Charles Aznavour: Grit and self-belief made the ‘French Frank Sinatra’

How the diminutive French singer went from poverty to stratospheric fame across the globe

French superstar Charles Aznavour (1924-2018) was born Shahnour Aznavourian to Armenian immigrants in Paris

Charles Aznavour (1924-2018) was born in poverty in Paris to an Armenian couple. 

Both artists, they were only temporarily living in Paris whilst seeking visas to emigrate to America. 

In the end, however, they and their two children (Charles and his older sister Aïda) stayed in France, and worked in the family restaurant. 

It was frequented by a bohemian crowd and the family sang and played instruments to entertain their customers.

Sold goods on the black market

Still a child, Shahnour Aznavourian enrolled in drama school, took the stage name of Charles Aznavour, and began working as a child actor and a singer, modelling himself on his favourite stars such as Maurice Chevalier. 

WW2 broke out when he was 15 and Aznavour sold chocolate, perfume and lingerie on the black market. 

He is also reputed to have resold bicycles left at the train station (by Parisians leaving the city) to the occupying Nazi troops. 

The family also hid Jews and Armenians in their Paris apartment.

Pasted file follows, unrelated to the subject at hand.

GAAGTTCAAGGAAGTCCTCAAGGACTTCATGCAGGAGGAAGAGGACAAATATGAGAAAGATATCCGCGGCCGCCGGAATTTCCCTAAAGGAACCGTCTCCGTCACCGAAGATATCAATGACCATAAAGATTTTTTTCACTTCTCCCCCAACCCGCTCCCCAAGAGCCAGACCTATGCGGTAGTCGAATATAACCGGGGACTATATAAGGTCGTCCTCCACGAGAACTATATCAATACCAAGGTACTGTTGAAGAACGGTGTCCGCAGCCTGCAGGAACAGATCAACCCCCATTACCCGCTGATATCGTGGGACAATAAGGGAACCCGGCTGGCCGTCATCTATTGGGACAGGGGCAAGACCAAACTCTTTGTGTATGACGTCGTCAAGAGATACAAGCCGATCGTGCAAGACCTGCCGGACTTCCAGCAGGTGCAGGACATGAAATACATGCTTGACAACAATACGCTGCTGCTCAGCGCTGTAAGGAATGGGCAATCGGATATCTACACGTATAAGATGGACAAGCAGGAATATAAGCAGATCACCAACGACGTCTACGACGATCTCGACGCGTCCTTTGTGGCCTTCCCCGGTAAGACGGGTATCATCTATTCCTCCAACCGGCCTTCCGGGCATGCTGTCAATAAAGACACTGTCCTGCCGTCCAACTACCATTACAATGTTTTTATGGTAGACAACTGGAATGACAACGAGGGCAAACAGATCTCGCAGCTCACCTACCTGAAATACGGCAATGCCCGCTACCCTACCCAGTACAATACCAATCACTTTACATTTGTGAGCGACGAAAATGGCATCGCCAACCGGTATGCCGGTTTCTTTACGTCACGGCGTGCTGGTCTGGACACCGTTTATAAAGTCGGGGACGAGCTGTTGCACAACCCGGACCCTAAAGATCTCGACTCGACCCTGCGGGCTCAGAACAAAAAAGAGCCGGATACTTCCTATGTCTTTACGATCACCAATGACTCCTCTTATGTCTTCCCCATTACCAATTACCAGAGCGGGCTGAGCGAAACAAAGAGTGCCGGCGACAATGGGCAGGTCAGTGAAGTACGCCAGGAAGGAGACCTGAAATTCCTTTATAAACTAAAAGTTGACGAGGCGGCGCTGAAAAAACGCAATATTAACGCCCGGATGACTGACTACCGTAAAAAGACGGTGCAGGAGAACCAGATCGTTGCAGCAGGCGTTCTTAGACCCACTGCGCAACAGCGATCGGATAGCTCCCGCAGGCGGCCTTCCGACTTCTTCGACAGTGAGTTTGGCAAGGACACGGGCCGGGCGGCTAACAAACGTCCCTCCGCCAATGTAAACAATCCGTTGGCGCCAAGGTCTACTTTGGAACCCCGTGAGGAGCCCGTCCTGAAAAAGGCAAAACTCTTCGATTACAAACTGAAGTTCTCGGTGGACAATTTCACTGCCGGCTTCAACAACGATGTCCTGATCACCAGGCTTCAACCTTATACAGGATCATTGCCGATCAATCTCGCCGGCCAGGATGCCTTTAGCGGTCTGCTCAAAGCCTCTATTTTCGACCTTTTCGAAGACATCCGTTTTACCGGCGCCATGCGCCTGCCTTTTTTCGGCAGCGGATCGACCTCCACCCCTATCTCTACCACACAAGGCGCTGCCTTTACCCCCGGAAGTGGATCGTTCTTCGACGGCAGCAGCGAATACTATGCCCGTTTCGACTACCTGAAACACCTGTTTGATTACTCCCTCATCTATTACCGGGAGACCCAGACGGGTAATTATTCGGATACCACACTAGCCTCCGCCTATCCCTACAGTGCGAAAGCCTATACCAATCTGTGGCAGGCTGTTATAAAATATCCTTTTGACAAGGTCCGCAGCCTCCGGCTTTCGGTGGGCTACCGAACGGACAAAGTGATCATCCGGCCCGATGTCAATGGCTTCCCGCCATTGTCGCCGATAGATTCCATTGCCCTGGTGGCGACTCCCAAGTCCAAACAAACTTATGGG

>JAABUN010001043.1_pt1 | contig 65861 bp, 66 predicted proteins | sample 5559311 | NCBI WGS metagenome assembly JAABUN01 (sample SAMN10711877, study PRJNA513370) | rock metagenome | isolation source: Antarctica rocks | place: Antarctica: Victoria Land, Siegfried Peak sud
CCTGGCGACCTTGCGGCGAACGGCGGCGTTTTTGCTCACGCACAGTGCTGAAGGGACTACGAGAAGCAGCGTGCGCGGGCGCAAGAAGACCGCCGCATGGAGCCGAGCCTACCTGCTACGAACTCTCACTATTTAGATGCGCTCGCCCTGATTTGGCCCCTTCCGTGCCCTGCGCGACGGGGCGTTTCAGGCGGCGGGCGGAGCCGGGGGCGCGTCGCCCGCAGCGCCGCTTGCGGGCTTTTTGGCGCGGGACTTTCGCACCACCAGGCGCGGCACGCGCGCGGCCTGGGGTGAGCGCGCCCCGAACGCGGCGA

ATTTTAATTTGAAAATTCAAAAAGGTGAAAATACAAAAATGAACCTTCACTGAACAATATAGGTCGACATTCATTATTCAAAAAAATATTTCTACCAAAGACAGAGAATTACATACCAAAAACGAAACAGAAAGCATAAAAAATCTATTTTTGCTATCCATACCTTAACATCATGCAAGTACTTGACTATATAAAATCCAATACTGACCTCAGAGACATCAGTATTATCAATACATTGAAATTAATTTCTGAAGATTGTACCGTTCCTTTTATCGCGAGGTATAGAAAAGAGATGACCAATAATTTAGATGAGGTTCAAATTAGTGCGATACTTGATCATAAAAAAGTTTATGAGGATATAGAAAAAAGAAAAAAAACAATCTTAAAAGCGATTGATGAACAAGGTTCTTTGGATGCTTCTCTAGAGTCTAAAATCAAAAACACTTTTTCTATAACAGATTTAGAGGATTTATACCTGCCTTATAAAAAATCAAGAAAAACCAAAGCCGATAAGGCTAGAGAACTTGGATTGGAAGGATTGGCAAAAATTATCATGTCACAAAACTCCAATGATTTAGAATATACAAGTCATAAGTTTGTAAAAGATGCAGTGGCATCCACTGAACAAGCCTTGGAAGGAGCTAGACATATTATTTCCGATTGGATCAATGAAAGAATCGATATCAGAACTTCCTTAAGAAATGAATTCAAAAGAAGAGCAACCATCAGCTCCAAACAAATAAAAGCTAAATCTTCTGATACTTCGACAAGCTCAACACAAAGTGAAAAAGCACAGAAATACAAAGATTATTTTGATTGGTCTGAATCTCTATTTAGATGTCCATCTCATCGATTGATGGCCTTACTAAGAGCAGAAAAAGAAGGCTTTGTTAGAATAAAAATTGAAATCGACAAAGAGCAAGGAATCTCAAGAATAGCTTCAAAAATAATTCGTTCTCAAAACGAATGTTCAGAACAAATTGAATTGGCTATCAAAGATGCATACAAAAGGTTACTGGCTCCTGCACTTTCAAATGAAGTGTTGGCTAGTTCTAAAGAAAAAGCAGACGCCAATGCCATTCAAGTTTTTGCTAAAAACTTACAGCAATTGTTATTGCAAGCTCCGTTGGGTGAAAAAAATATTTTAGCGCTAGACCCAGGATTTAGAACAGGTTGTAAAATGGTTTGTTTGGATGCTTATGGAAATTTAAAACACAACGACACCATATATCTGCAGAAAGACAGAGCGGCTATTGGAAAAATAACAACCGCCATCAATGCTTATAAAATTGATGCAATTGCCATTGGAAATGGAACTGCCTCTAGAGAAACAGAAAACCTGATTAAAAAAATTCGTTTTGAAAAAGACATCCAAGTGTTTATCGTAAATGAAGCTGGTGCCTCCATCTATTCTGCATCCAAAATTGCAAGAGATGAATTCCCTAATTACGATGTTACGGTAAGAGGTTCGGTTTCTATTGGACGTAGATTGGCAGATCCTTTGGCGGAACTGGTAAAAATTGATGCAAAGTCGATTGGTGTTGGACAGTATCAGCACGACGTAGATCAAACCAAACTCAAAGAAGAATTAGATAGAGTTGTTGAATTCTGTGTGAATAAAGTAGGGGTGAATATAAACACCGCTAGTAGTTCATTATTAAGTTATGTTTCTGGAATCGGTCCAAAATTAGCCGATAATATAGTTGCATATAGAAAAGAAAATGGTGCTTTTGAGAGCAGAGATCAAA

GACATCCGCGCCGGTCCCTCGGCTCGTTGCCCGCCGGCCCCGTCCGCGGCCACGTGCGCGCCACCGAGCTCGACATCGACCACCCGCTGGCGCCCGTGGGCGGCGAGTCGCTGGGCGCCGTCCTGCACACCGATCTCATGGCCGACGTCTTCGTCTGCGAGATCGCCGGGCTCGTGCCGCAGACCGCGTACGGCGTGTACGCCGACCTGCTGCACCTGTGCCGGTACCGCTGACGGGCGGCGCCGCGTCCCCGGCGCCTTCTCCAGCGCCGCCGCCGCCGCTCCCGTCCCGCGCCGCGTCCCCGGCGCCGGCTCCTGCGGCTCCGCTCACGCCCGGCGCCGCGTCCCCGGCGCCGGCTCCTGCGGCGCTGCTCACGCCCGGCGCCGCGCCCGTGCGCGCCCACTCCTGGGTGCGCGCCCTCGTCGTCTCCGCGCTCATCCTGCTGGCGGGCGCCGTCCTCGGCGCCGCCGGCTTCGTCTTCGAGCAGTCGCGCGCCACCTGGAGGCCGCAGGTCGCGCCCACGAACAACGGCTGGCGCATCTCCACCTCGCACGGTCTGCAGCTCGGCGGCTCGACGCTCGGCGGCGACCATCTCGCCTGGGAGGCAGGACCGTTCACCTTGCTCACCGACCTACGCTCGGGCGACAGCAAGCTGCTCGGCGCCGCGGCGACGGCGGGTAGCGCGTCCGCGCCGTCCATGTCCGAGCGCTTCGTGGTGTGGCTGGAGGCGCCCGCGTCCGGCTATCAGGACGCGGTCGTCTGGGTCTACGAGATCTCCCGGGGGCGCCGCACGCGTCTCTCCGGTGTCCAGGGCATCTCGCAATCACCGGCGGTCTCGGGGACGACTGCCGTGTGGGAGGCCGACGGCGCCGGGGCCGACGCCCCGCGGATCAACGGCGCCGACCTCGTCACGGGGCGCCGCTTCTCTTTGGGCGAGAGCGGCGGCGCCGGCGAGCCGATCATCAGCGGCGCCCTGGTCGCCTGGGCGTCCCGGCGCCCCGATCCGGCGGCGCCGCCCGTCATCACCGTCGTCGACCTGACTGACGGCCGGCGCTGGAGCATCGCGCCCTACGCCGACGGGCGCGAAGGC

Nazi Occupation of France

During the Occupation, Aznavour travelled around the Occupied Zone with Jean Dasté’s theatre company and in 1941, aged 17, he put a singing act together with his friend Pierre Roche. 

He later claimed that because he had a large nose he was often mistaken for a Jew, and had to prove that he was not by showing soldiers that he was uncircumcised.

Piaf bailed him out of prison in New York

In March 1946, he married his first wife, Micheline Rugel Fromentin, and in 1947 they had a daughter, Patricia. 

In 1948, the act (Roche et Aznavour) was invited to perform on RTF, which is where they caught the attention of Edith Piaf, already an established star. 

They began working as her support act and from 1947-48 toured France and the US with her. 

Arriving in New York without the correct paperwork, the pair were thrown into prison on Ellis Island for three days until Piaf bailed them out.

Read more: From poverty to glory: Life of legendary French singer Edith Piaf

‘I adored being Piaf’s slave’

Roche et Aznavour found steady work at a cabaret in Montreal, giving 11 concerts a week, and recorded half a dozen 78s (vinyl records). 

The duo split up when Pierre Roche married a Canadian, at which point Aznavour became Piaf’s right-hand man. 

For eight years he managed her tours, sang in her shows, and was her secretary, chauffeur and confidante. 

In 1950, she paid for him to have a nose job. He was 26 and she a decade his senior. 

He later said, “I adored every minute I spent as Piaf’s slave”. They remained friends for life.

Family tragedy

Although he was still married, in 1951 he had a son, Patrick, with a dancer called Arlette Bordais. 

Patrick Bordais died of a drug overdose in 1975.